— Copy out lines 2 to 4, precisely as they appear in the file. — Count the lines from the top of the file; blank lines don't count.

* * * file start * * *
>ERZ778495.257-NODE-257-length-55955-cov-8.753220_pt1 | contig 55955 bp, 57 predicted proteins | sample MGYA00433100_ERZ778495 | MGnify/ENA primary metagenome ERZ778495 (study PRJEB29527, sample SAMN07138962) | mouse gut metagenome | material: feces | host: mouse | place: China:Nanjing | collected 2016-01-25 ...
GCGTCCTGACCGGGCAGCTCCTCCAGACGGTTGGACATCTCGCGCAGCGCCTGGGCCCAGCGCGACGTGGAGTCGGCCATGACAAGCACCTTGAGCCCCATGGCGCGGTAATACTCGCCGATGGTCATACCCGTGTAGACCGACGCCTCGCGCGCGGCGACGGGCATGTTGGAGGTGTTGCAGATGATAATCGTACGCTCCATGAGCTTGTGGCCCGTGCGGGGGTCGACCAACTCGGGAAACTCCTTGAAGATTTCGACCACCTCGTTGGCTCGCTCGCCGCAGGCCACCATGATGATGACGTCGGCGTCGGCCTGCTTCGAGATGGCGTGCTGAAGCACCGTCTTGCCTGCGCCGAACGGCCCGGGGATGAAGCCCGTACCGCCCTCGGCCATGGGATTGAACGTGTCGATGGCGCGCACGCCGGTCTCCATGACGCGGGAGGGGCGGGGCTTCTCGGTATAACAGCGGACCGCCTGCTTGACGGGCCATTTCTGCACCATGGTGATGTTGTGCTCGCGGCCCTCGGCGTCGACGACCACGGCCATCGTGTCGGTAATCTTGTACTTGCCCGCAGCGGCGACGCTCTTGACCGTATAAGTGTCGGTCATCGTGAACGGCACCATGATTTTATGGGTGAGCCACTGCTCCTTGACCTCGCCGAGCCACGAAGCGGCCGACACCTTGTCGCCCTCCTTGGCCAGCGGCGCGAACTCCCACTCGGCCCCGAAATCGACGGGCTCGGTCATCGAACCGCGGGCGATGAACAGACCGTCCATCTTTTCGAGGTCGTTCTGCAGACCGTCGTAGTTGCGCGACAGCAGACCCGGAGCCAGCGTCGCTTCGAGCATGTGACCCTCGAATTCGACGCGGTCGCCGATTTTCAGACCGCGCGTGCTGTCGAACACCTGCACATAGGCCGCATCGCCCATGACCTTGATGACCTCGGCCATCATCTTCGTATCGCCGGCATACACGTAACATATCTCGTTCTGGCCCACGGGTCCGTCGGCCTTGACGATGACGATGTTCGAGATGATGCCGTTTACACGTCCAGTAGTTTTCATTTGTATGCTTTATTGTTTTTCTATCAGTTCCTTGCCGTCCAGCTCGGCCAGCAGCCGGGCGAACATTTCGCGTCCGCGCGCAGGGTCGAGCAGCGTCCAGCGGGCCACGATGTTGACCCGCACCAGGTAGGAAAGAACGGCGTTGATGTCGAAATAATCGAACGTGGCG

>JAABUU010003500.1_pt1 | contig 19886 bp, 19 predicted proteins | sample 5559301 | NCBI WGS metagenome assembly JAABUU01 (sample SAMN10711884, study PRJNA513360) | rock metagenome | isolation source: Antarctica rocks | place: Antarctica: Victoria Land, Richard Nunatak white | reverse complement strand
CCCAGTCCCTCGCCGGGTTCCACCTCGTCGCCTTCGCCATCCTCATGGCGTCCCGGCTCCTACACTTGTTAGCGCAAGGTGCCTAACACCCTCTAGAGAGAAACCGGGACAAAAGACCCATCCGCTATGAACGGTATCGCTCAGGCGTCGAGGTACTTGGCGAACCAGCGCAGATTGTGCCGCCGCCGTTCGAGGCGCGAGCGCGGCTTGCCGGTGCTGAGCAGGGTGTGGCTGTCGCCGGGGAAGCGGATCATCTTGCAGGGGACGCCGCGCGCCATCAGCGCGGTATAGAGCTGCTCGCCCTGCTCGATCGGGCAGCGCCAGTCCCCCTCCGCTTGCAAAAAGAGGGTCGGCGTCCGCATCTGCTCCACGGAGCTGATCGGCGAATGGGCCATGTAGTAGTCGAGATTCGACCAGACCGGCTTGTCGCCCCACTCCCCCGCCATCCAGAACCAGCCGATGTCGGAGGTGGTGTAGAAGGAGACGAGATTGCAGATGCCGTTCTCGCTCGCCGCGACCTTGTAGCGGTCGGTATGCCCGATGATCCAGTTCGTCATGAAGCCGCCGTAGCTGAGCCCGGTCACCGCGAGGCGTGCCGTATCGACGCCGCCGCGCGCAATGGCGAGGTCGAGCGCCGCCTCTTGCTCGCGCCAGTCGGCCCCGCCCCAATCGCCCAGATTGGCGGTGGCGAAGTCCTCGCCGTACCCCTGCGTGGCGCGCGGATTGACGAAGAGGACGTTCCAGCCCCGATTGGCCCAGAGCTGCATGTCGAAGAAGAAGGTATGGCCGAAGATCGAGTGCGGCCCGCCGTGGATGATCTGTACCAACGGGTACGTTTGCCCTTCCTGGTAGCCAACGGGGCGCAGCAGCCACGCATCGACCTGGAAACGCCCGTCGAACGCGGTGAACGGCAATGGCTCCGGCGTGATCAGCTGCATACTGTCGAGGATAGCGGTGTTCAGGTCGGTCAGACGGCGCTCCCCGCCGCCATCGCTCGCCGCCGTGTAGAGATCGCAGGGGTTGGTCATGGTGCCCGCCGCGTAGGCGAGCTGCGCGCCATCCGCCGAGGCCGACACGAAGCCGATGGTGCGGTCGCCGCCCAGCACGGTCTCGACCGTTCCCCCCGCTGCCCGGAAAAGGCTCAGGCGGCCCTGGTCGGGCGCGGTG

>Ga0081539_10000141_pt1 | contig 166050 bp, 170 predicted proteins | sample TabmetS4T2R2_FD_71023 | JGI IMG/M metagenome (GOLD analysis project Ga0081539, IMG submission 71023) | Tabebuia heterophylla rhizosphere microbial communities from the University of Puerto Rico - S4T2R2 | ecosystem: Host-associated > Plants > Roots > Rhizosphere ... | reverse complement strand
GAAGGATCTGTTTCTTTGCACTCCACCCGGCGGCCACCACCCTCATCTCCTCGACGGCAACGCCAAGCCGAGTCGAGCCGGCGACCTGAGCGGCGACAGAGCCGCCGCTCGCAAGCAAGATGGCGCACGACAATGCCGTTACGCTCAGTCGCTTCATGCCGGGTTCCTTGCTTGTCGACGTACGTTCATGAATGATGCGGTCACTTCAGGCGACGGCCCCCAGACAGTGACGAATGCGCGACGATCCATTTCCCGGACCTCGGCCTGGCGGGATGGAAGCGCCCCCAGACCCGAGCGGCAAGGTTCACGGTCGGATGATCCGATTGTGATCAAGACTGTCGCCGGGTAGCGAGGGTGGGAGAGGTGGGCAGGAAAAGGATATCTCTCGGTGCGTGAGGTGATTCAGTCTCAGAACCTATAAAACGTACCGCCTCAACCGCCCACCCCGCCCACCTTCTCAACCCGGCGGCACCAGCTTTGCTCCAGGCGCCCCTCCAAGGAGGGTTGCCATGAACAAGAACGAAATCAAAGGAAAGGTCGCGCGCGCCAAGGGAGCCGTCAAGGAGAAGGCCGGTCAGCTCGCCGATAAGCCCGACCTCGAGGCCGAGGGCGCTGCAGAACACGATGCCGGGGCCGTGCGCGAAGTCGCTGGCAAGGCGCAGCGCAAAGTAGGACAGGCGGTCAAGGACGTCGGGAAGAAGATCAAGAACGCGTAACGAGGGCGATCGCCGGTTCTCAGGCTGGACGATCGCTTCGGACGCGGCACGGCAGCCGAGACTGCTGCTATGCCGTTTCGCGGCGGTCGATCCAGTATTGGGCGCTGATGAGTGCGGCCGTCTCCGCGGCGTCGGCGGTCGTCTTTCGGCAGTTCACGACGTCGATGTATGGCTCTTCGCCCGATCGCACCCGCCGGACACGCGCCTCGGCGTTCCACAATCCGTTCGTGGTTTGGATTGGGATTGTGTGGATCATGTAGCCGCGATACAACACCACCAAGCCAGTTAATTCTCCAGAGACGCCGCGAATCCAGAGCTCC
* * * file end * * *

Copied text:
GCGTCCTGACCGGGCAGCTCCTCCAGACGGTTGGACATCTCGCGCAGCGCCTGGGCCCAGCGCGACGTGGAGTCGGCCATGACAAGCACCTTGAGCCCCATGGCGCGGTAATACTCGCCGATGGTCATACCCGTGTAGACCGACGCCTCGCGCGCGGCGACGGGCATGTTGGAGGTGTTGCAGATGATAATCGTACGCTCCATGAGCTTGTGGCCCGTGCGGGGGTCGACCAACTCGGGAAACTCCTTGAAGATTTCGACCACCTCGTTGGCTCGCTCGCCGCAGGCCACCATGATGATGACGTCGGCGTCGGCCTGCTTCGAGATGGCGTGCTGAAGCACCGTCTTGCCTGCGCCGAACGGCCCGGGGATGAAGCCCGTACCGCCCTCGGCCATGGGATTGAACGTGTCGATGGCGCGCACGCCGGTCTCCATGACGCGGGAGGGGCGGGGCTTCTCGGTATAACAGCGGACCGCCTGCTTGACGGGCCATTTCTGCACCATGGTGATGTTGTGCTCGCGGCCCTCGGCGTCGACGACCACGGCCATCGTGTCGGTAATCTTGTACTTGCCCGCAGCGGCGACGCTCTTGACCGTATAAGTGTCGGTCATCGTGAACGGCACCATGATTTTATGGGTGAGCCACTGCTCCTTGACCTCGCCGAGCCACGAAGCGGCCGACACCTTGTCGCCCTCCTTGGCCAGCGGCGCGAACTCCCACTCGGCCCCGAAATCGACGGGCTCGGTCATCGAACCGCGGGCGATGAACAGACCGTCCATCTTTTCGAGGTCGTTCTGCAGACCGTCGTAGTTGCGCGACAGCAGACCCGGAGCCAGCGTCGCTTCGAGCATGTGACCCTCGAATTCGACGCGGTCGCCGATTTTCAGACCGCGCGTGCTGTCGAACACCTGCACATAGGCCGCATCGCCCATGACCTTGATGACCTCGGCCATCATCTTCGTATCGCCGGCATACACGTAACATATCTCGTTCTGGCCCACGGGTCCGTCGGCCTTGACGATGACGATGTTCGAGATGATGCCGTTTACACGTCCAGTAGTTTTCATTTGTATGCTTTATTGTTTTTCTATCAGTTCCTTGCCGTCCAGCTCGGCCAGCAGCCGGGCGAACATTTCGCGTCCGCGCGCAGGGTCGAGCAGCGTCCAGCGGGCCACGATGTTGACCCGCACCAGGTAGGAAAGAACGGCGTTGATGTCGAAATAATCGAACGTGGCG

>JAABUU010003500.1_pt1 | contig 19886 bp, 19 predicted proteins | sample 5559301 | NCBI WGS metagenome assembly JAABUU01 (sample SAMN10711884, study PRJNA513360) | rock metagenome | isolation source: Antarctica rocks | place: Antarctica: Victoria Land, Richard Nunatak white | reverse complement strand
CCCAGTCCCTCGCCGGGTTCCACCTCGTCGCCTTCGCCATCCTCATGGCGTCCCGGCTCCTACACTTGTTAGCGCAAGGTGCCTAACACCCTCTAGAGAGAAACCGGGACAAAAGACCCATCCGCTATGAACGGTATCGCTCAGGCGTCGAGGTACTTGGCGAACCAGCGCAGATTGTGCCGCCGCCGTTCGAGGCGCGAGCGCGGCTTGCCGGTGCTGAGCAGGGTGTGGCTGTCGCCGGGGAAGCGGATCATCTTGCAGGGGACGCCGCGCGCCATCAGCGCGGTATAGAGCTGCTCGCCCTGCTCGATCGGGCAGCGCCAGTCCCCCTCCGCTTGCAAAAAGAGGGTCGGCGTCCGCATCTGCTCCACGGAGCTGATCGGCGAATGGGCCATGTAGTAGTCGAGATTCGACCAGACCGGCTTGTCGCCCCACTCCCCCGCCATCCAGAACCAGCCGATGTCGGAGGTGGTGTAGAAGGAGACGAGATTGCAGATGCCGTTCTCGCTCGCCGCGACCTTGTAGCGGTCGGTATGCCCGATGATCCAGTTCGTCATGAAGCCGCCGTAGCTGAGCCCGGTCACCGCGAGGCGTGCCGTATCGACGCCGCCGCGCGCAATGGCGAGGTCGAGCGCCGCCTCTTGCTCGCGCCAGTCGGCCCCGCCCCAATCGCCCAGATTGGCGGTGGCGAAGTCCTCGCCGTACCCCTGCGTGGCGCGCGGATTGACGAAGAGGACGTTCCAGCCCCGATTGGCCCAGAGCTGCATGTCGAAGAAGAAGGTATGGCCGAAGATCGAGTGCGGCCCGCCGTGGATGATCTGTACCAACGGGTACGTTTGCCCTTCCTGGTAGCCAACGGGGCGCAGCAGCCACGCATCGACCTGGAAACGCCCGTCGAACGCGGTGAACGGCAATGGCTCCGGCGTGATCAGCTGCATACTGTCGAGGATAGCGGTGTTCAGGTCGGTCAGACGGCGCTCCCCGCCGCCATCGCTCGCCGCCGTGTAGAGATCGCAGGGGTTGGTCATGGTGCCCGCCGCGTAGGCGAGCTGCGCGCCATCCGCCGAGGCCGACACGAAGCCGATGGTGCGGTCGCCGCCCAGCACGGTCTCGACCGTTCCCCCCGCTGCCCGGAAAAGGCTCAGGCGGCCCTGGTCGGGCGCGGTG